Wolfgang Amadeus Mozart’s fantastical opera “The Magic Flute” will be performed by the Brigham Young University School of Music Oct. 16-23 in the de Jong Concert Hall at 7:30 p.m. As a special feature, an Oct. 16 matinee will be a condensed version for children.
Tickets for the opera are available through the Fine Arts Ticket Office, at (801) 422-4322 or by visiting byuarts.com. Tickets cost between $14 and $18. Dress rehearsals and a matinee at discounted prices are also available Oct. 16 and 19. There will be no performances Sunday or Monday.
“The timeless appeal of ‘The Magic Flute,’ with its fairy tale, love story, comedy and mystical elements, makes it one of the most beloved and frequently performed pieces in opera repertoire,” said director Lawrence Vincent.
“A special condensed version of ‘The Magic Flute,’ is performed every year in Vienna at the State Opera for young audiences,” said Vincent, a former member of the State Opera company. “Often, while riding the streetcar, I was astounded to hear strains of Papageno’s or the Queen of the Night’s arias coming from the mouth of a 6-year-old child.”
“A new generation of youth supporting the fine arts was cultivated because of this tradition. In the spirit of this Viennese tradition, on Oct. 16 a special children’s matinee in English will be performed,” he said.
To complement the production, BYU Studies, the university's scholarly journal, has published a special issue on "The Magic Flute," which is on sale at the BYU Bookstore for $5 and is also available as a free download at byustudies.byu.edu. It features 17 articles on topics such as Mozart's life and times, a Latter-day Saint interpretation of the opera's storyline by Alan Keele, a study of Masonic and Enlightenment thought in "The Magic Flute" by Paul Kerry, commentary about performing the opera by director Lawrence Vincent, character studies and more.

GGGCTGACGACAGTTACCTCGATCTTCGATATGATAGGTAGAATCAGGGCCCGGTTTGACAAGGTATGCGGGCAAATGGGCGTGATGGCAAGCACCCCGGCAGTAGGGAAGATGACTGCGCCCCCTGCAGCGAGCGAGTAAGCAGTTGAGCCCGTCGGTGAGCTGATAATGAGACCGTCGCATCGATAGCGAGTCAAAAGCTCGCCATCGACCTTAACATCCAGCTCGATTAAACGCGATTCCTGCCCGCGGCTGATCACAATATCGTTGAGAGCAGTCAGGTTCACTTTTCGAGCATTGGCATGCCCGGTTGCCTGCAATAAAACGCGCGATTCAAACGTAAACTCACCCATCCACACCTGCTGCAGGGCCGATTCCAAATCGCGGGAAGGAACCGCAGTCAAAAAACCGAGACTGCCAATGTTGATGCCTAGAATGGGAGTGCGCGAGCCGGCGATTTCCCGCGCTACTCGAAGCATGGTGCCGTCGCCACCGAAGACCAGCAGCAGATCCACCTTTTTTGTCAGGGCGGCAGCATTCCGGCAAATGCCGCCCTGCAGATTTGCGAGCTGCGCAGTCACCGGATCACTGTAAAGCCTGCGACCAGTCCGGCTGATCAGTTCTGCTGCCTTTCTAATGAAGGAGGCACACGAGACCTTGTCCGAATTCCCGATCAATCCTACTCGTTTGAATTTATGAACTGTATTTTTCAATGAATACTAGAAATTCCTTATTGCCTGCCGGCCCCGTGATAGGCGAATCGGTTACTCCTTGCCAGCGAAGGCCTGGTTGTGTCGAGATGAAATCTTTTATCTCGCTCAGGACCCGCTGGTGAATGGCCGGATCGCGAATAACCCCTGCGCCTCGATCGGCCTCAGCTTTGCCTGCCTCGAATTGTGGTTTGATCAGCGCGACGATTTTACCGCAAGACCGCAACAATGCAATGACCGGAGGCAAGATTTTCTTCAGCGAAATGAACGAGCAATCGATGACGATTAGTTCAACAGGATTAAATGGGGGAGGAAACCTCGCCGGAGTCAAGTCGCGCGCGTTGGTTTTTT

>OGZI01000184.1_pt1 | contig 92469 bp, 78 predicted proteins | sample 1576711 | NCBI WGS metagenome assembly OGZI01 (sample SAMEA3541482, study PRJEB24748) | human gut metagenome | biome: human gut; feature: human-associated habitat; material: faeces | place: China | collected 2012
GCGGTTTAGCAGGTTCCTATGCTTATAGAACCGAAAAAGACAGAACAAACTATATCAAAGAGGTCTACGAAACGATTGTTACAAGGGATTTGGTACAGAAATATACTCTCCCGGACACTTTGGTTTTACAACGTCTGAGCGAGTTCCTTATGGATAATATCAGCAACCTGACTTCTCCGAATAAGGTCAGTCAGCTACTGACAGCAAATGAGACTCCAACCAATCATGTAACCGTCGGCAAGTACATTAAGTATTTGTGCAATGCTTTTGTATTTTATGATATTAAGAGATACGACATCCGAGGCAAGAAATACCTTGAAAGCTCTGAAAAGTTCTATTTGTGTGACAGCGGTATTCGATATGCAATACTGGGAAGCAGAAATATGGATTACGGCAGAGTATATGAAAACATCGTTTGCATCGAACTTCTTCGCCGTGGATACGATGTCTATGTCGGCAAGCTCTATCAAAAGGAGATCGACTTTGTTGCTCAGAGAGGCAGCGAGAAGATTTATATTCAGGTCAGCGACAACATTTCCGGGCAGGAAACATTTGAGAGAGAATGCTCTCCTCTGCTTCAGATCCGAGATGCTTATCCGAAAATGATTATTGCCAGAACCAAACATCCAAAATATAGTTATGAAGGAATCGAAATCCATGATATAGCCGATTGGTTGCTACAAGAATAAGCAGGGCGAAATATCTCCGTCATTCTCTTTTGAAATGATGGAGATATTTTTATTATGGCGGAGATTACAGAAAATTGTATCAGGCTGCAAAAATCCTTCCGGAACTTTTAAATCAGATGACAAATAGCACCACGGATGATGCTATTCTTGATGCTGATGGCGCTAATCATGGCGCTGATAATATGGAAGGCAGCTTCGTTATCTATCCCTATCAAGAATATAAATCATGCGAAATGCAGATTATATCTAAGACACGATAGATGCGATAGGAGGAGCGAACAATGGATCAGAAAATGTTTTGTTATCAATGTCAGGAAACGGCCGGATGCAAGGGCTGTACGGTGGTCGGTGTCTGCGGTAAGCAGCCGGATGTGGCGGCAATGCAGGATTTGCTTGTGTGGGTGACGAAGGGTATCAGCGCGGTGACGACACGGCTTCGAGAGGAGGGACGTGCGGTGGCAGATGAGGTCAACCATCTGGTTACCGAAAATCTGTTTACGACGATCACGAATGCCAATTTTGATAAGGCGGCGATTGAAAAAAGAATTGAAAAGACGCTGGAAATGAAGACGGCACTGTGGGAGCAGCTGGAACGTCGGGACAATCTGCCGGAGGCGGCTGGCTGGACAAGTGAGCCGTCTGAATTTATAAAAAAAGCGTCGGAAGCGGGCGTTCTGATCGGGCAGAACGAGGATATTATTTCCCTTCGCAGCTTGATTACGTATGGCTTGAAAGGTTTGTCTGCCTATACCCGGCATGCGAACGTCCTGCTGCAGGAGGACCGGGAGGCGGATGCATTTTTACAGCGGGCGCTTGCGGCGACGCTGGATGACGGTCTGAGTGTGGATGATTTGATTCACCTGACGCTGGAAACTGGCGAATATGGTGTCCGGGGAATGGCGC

“The Magic Flute” was composed by Mozart in 1791. It is the story of Tamino, a handsome prince, who is on a quest to rescue his love, Pamina. After many tests and debacles endured by the prince and his sidekick Papageno, he is reunited with his darling.
Through the opera, Mozart highlights the attributes of Tamino that help him pass his tests. He leaves us with lessons of bravery, steadfastness, honesty, virtue and love.
“This production has been one of the most satisfying of my career at BYU,” said Vincent. “Our students have been so well-prepared, rehearsing long hours even before the fall semester began. The creation of costumes, sets, lighting — all facets of stage and musical production — have been a true collaboration of talented faculty, staff and students. This combination, coupled with the genius of Mozart, has resulted in a stunning visual and musical banquet perfect for young voices and audiences of all ages.”
Amy Cartwright is the assistant director for the opera, with scenic design by Travis Coyne. Costume design was done by Mary Farahnakian and Rory Scanlon. The BYU Chamber Orchestra, conducted by Kory Katseanes, will accompany the opera.
For more information, contact Lawrence Vincent at (801) 422-3165 or lawrence_vincent @byu.edu or contact Ken Crossley at (801) 422-9348 or email@example.com.
Writer: Brandon Garrett